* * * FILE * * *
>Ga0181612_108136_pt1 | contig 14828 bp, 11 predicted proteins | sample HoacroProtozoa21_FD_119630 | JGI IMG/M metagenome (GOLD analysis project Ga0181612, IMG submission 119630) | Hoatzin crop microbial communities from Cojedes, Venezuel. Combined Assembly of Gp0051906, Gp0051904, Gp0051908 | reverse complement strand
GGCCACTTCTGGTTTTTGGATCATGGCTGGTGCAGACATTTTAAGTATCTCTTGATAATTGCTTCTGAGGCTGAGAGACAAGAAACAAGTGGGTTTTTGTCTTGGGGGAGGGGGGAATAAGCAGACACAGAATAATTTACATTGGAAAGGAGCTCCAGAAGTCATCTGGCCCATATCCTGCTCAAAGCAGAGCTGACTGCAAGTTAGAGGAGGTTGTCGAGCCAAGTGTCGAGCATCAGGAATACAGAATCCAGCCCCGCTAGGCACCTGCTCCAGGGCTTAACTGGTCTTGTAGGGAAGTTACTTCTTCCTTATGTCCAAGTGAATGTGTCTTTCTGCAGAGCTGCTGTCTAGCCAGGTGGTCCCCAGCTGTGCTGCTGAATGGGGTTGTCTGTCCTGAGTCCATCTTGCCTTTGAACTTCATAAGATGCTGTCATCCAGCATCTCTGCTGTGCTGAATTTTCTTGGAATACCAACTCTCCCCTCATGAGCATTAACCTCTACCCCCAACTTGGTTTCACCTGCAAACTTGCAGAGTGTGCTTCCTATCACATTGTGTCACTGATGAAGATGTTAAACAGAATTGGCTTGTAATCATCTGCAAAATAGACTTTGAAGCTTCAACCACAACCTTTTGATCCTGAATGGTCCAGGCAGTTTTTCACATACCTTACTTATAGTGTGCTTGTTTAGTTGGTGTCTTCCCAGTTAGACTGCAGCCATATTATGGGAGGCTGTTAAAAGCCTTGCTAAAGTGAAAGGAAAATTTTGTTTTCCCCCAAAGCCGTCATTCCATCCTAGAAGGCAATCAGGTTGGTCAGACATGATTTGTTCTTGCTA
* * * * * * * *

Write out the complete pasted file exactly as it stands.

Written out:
>Ga0181612_108136_pt1 | contig 14828 bp, 11 predicted proteins | sample HoacroProtozoa21_FD_119630 | JGI IMG/M metagenome (GOLD analysis project Ga0181612, IMG submission 119630) | Hoatzin crop microbial communities from Cojedes, Venezuel. Combined Assembly of Gp0051906, Gp0051904, Gp0051908 | reverse complement strand
GGCCACTTCTGGTTTTTGGATCATGGCTGGTGCAGACATTTTAAGTATCTCTTGATAATTGCTTCTGAGGCTGAGAGACAAGAAACAAGTGGGTTTTTGTCTTGGGGGAGGGGGGAATAAGCAGACACAGAATAATTTACATTGGAAAGGAGCTCCAGAAGTCATCTGGCCCATATCCTGCTCAAAGCAGAGCTGACTGCAAGTTAGAGGAGGTTGTCGAGCCAAGTGTCGAGCATCAGGAATACAGAATCCAGCCCCGCTAGGCACCTGCTCCAGGGCTTAACTGGTCTTGTAGGGAAGTTACTTCTTCCTTATGTCCAAGTGAATGTGTCTTTCTGCAGAGCTGCTGTCTAGCCAGGTGGTCCCCAGCTGTGCTGCTGAATGGGGTTGTCTGTCCTGAGTCCATCTTGCCTTTGAACTTCATAAGATGCTGTCATCCAGCATCTCTGCTGTGCTGAATTTTCTTGGAATACCAACTCTCCCCTCATGAGCATTAACCTCTACCCCCAACTTGGTTTCACCTGCAAACTTGCAGAGTGTGCTTCCTATCACATTGTGTCACTGATGAAGATGTTAAACAGAATTGGCTTGTAATCATCTGCAAAATAGACTTTGAAGCTTCAACCACAACCTTTTGATCCTGAATGGTCCAGGCAGTTTTTCACATACCTTACTTATAGTGTGCTTGTTTAGTTGGTGTCTTCCCAGTTAGACTGCAGCCATATTATGGGAGGCTGTTAAAAGCCTTGCTAAAGTGAAAGGAAAATTTTGTTTTCCCCCAAAGCCGTCATTCCATCCTAGAAGGCAATCAGGTTGGTCAGACATGATTTGTTCTTGCTA